William F Dougherty
Lamia In Blackburn Wood - Poem by William F Dougherty
[In the form of traditional folk ballad.]
In Blackburn Wood a maid betrothed
that rode a garlanded mare
by cutthroat maimed for maidenhood
writhed in crimson there.
Dislimbed beneath a shrieking sun
and left for carrion-kite,
the savaged maid survived their beaks,
and slithered into night.
By summer's end, to Blackburn Wood
a sheath of night returned;
beneath its hood and tapered robe
maiden vengeance burned.
'Disrobe and yield or fall in blood,
this blade rejects all pleas:
I leave a maid a looping asp
that will not lift her knees.'
'I'll shed my robe and hood that am
no maid to fear such thing;
to chill your blazing blood I bear
a maiden's righteous sting.'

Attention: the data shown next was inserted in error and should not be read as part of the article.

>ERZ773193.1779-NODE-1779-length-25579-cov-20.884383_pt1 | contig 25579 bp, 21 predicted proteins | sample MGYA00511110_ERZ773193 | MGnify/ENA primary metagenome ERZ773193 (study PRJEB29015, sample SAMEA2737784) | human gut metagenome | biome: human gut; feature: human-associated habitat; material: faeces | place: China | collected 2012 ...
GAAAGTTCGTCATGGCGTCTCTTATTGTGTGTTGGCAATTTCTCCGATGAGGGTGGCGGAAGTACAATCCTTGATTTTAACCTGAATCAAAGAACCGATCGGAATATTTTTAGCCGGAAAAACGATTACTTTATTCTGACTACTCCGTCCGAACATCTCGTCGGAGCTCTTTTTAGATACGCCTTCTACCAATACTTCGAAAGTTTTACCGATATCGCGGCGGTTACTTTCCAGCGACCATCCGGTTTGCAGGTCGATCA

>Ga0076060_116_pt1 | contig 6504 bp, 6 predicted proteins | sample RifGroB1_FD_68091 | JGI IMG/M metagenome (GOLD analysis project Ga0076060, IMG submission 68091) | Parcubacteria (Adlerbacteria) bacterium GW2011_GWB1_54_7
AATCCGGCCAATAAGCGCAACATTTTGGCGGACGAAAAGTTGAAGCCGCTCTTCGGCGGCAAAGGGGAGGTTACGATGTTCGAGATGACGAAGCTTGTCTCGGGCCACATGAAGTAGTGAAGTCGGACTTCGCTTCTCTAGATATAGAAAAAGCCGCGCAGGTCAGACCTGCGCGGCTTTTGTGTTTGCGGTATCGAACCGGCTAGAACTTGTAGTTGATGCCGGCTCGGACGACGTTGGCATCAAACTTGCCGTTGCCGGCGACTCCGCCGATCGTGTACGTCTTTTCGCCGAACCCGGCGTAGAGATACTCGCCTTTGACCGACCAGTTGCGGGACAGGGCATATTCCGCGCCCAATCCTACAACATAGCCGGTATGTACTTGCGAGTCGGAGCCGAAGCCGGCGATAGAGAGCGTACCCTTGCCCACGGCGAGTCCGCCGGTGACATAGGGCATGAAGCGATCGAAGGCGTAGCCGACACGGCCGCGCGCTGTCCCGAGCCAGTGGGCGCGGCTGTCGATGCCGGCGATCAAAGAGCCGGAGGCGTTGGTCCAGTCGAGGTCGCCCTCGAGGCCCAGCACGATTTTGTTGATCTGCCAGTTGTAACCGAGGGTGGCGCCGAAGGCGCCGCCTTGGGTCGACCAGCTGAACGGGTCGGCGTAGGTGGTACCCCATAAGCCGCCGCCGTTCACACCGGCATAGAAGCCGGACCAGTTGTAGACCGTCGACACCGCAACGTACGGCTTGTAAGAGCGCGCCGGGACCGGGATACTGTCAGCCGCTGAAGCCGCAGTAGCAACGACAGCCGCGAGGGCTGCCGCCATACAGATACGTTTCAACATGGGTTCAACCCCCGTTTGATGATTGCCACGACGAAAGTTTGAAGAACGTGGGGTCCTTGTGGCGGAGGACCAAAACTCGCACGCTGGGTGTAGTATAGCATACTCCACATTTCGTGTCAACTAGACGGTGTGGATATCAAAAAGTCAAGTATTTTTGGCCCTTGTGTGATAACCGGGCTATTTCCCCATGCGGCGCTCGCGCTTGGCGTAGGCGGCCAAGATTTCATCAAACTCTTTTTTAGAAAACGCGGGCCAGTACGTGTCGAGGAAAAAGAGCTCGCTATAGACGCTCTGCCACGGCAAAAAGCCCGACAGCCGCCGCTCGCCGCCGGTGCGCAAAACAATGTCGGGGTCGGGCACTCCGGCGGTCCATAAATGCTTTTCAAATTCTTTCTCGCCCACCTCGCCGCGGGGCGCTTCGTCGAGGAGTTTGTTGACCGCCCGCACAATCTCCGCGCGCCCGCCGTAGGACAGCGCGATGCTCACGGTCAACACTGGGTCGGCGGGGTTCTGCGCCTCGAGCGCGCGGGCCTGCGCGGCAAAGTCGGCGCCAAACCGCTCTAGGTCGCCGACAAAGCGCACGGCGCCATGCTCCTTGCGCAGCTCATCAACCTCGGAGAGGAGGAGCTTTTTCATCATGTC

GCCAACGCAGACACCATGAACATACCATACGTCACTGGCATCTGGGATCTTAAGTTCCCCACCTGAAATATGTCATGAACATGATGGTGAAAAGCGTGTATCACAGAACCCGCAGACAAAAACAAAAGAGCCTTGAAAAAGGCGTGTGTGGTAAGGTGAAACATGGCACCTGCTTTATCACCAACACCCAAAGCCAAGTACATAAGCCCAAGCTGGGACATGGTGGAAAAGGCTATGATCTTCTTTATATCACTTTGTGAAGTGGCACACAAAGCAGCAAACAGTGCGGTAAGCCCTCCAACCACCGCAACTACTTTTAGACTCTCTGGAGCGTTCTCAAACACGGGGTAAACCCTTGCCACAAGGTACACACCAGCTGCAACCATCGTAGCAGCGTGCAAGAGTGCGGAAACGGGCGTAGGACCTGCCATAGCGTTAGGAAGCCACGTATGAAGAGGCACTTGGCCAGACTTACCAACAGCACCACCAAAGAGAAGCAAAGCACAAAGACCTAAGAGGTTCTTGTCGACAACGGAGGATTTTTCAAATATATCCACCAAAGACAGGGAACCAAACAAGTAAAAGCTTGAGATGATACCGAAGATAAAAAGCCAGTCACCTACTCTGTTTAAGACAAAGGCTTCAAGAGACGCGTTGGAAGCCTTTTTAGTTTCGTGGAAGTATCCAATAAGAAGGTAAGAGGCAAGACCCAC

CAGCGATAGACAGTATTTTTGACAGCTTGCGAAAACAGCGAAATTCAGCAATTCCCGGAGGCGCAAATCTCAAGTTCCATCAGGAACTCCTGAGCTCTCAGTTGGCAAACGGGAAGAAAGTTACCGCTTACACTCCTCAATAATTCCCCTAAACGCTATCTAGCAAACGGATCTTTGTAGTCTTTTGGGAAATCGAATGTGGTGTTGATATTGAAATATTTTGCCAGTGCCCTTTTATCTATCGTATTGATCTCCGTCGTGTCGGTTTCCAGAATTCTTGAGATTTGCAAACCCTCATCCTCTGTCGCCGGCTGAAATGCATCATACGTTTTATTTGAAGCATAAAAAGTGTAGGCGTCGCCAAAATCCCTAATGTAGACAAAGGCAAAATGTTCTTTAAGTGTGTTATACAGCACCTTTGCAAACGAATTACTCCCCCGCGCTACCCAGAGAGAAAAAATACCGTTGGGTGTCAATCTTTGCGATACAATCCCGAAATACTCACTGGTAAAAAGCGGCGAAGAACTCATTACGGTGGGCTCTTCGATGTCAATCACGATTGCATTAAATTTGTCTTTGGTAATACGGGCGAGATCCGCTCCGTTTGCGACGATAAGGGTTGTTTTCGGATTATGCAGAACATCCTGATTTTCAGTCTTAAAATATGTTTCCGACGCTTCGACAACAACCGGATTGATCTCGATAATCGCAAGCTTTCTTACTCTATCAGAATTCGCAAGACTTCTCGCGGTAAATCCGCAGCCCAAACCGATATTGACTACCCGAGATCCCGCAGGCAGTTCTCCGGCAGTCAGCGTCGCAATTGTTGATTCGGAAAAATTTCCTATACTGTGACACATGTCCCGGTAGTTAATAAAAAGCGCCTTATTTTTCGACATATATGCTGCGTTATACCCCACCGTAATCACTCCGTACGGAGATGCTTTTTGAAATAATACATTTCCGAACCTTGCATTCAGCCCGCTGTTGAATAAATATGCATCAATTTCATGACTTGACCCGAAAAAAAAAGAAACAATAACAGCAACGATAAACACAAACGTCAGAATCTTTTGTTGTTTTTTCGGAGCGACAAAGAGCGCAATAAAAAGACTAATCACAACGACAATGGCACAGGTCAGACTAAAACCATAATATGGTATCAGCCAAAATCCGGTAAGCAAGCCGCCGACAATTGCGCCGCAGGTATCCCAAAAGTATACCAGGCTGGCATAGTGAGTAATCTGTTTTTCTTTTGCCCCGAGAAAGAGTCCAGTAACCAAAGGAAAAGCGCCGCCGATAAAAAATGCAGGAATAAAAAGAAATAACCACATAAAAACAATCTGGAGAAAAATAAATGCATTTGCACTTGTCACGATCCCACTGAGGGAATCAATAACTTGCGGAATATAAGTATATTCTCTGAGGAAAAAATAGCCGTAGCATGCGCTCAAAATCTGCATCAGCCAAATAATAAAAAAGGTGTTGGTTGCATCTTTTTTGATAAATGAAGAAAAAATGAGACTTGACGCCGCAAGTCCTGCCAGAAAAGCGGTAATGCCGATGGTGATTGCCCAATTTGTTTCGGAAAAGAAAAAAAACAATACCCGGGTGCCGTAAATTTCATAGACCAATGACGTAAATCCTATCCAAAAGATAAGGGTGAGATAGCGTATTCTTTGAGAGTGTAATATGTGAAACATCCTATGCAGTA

A lethal hiss cut short his grunts,
bestial snarl hardened to stone,
as ramping venom drained him faint
and pale as weathered bone.
Up from a clump of blasted weeds
there rose in mid-day light
from cutthroat's ribs and skull, pecked clean,
a flock of swollen kite.
A field away a sheath of scales,
resembling robe and hood,
curled round a broken garland
redeemed in Blackburn Wood.
*(Lamia in Greek myth is a serpent with the head
and breasts of a woman.)
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